What Maine's polar explorers have to teach us about schmoozing outside during a pandemic winter.
By Brian Kevin
You know who else passed a lot of time outdoors in frigid conditions while enduring long periods of relative isolation? Polar explorers, that’s who. In non-COVID times, a visit to Bowdoin College’s Peary–MacMillan Arctic Museum is a great way to remind yourself that even in the depths of a Maine winter, things could be worse. The space is closed during the pandemic, but the museum’s excellent online exhibitions — full of images and accounts from the journeys of Admiral Robert E. Peary and other expeditioners, as well as from the Arctic’s First Nations peoples — achieve much the same effect.
“If you’re going to be outside,” Kaplan says, “you’ve got to dress in layers.” The Admiral’s red long undies were among the most popular artifacts displayed in a 2009 exhibit marking a century since Peary’s last Arctic expedition. They’re neat because of the clever pockets that Josephine Peary sewed on, so her husband could keep instruments where he knew they wouldn’t freeze, but also, Kaplan says, because “here you have this really dignified guy, and underneath all that: bright-red long underwear.” Whatever color you prefer, a snug base layer is no less important today, though your options won’t be as exotic as some of the museum’s artifacts, many of which were made or inspired by Inuit and Yupik peoples: a bird-skin parka (“beautiful, basically down,” Kaplan says), boot liners made from grass (“it’s insulating, but it also absorbs moisture”), and raincoats made from seal and walrus intestines (“extraordinary items . . . it’s a completely waterproof garment”).
Josephine Peary, who became the first woman ever to take part in an Arctic expedition, in 1891, “got out in the dead of winter and made sure she was out for a walk every day,” Kaplan says. In the 24-hour darkness, no less. Her journals note the walks’ importance for both her mental health and her body temperature. “A clear day,” begins a typical entry, “the stars are twinkling and the air is delightful, but one must exercise to keep warm.” Also, to stave off existential dread: when Peary led his teams way out onto the sea ice — so far that his Inuit guides got nervous — his young assistant Donald MacMillan, a former gymnast, organized mini–Olympic Games on the floes to distract the men and break the tension. You need not be so competitive, but why not catch up with friends during COVID by, as Josephine writes, “indulging in long snow-shoe tramps”?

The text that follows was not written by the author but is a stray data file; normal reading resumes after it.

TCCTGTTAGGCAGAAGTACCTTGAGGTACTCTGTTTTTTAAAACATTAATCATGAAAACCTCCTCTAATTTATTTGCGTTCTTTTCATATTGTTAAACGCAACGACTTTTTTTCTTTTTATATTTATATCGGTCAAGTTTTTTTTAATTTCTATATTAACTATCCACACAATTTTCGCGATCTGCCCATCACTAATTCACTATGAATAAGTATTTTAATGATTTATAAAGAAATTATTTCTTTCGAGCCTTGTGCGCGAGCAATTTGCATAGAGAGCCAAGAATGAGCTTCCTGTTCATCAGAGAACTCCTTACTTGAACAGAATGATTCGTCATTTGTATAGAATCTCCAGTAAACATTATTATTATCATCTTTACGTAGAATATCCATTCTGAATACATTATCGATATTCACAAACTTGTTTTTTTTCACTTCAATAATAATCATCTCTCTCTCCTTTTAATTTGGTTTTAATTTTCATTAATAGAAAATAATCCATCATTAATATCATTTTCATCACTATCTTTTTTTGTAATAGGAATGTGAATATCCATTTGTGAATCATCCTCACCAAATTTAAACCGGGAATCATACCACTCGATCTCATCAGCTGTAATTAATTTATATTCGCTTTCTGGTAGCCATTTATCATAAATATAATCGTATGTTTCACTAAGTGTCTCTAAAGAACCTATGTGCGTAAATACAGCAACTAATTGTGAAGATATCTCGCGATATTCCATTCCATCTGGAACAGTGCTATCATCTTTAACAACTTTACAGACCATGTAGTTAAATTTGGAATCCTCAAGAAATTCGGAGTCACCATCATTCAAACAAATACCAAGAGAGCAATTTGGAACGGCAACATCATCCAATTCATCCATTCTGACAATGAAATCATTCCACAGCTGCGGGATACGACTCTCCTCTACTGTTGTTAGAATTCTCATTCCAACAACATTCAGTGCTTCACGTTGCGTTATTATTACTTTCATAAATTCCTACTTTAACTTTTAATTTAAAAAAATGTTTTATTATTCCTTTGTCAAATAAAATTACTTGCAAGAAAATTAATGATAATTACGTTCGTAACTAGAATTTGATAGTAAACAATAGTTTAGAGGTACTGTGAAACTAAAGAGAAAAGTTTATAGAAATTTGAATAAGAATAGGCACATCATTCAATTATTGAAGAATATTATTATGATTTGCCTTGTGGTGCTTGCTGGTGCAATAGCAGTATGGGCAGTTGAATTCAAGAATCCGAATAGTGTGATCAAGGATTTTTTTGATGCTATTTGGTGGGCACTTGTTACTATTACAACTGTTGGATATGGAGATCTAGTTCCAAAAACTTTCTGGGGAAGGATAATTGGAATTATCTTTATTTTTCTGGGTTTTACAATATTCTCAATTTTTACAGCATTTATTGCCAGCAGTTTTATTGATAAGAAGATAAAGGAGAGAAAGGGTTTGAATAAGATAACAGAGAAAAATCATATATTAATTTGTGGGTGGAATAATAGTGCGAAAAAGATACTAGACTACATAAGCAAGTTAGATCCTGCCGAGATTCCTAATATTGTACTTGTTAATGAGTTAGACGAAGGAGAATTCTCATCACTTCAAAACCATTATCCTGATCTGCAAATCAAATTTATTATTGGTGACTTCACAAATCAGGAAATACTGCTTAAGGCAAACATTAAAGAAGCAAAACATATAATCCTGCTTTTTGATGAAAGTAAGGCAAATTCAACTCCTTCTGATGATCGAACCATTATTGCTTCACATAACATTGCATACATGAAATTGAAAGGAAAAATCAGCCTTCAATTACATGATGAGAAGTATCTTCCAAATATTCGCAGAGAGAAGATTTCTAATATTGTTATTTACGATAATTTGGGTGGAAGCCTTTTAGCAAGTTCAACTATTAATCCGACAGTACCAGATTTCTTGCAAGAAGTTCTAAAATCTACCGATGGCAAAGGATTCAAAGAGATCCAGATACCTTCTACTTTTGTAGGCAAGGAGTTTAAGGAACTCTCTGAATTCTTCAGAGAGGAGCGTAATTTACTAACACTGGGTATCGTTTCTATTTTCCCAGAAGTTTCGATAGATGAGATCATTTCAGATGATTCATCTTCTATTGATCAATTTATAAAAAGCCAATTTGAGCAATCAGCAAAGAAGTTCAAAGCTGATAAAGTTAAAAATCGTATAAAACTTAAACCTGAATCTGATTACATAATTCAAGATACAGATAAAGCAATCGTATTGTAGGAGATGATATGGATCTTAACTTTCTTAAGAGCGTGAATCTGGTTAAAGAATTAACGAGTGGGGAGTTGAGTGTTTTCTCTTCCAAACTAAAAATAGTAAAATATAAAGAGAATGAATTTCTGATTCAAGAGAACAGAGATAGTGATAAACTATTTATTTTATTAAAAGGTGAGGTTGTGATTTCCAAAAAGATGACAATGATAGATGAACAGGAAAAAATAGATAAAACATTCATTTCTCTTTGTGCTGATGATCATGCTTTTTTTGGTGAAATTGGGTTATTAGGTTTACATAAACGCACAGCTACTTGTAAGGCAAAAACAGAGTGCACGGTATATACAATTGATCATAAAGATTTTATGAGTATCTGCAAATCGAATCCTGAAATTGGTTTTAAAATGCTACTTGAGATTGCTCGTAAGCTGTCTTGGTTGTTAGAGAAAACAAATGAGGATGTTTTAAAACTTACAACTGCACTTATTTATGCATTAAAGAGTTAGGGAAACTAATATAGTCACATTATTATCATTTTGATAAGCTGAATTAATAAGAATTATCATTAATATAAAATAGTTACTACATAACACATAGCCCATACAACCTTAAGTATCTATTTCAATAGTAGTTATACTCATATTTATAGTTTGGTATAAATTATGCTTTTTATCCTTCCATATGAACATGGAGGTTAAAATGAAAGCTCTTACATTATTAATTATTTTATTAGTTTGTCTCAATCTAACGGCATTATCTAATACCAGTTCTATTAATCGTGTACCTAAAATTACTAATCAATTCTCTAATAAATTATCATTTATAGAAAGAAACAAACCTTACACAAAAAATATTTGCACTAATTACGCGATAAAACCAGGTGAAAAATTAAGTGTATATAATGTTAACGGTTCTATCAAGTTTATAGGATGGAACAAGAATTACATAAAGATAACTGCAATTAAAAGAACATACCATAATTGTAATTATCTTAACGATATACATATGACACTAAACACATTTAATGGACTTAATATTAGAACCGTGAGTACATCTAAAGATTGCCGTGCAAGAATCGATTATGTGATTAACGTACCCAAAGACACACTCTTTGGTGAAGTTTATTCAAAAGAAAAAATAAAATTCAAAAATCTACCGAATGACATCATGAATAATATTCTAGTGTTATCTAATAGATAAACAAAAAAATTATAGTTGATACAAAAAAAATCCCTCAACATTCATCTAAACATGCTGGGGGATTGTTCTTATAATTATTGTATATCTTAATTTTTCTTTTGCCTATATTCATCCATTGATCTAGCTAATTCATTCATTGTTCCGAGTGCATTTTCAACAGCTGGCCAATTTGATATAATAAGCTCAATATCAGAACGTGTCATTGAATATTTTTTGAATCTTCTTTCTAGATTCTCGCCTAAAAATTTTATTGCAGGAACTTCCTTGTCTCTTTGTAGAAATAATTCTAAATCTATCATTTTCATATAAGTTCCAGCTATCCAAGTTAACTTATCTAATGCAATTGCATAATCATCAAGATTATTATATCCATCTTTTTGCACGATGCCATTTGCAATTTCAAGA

Have a Hungry Mind
Explorers’ accounts suggest that those who thrived in the extreme circumstances were those most committed to learning from them. Take a page from Peary, who loathed idleness and kept his men busy taking tidal readings and jotting down bird observations. Kaplan tells of geologist and biologist Walter Elmer Ekblaw, who joined an expedition led by MacMillan in 1913 and saw each frigid day as an opportunity for self-improvement. He and his shipmates tried getting into opera on their steamship’s gramophone, they taught themselves to bake, and Ekblaw threw himself into collecting geological, zoological, and botanical data. When ice and poor weather trapped the party in northwestern Greenland and a planned two-year journey tacked on two more years marooned, Ekblaw was unfazed. “During those four years,” Kaplan says, “the guy just had a blast.”
Online exhibits at the Peary–MacMillan Arctic Museum include Kajak!, a deep dive into the construction and use of traditional kayaks from Greenland, Labrador, and elsewhere.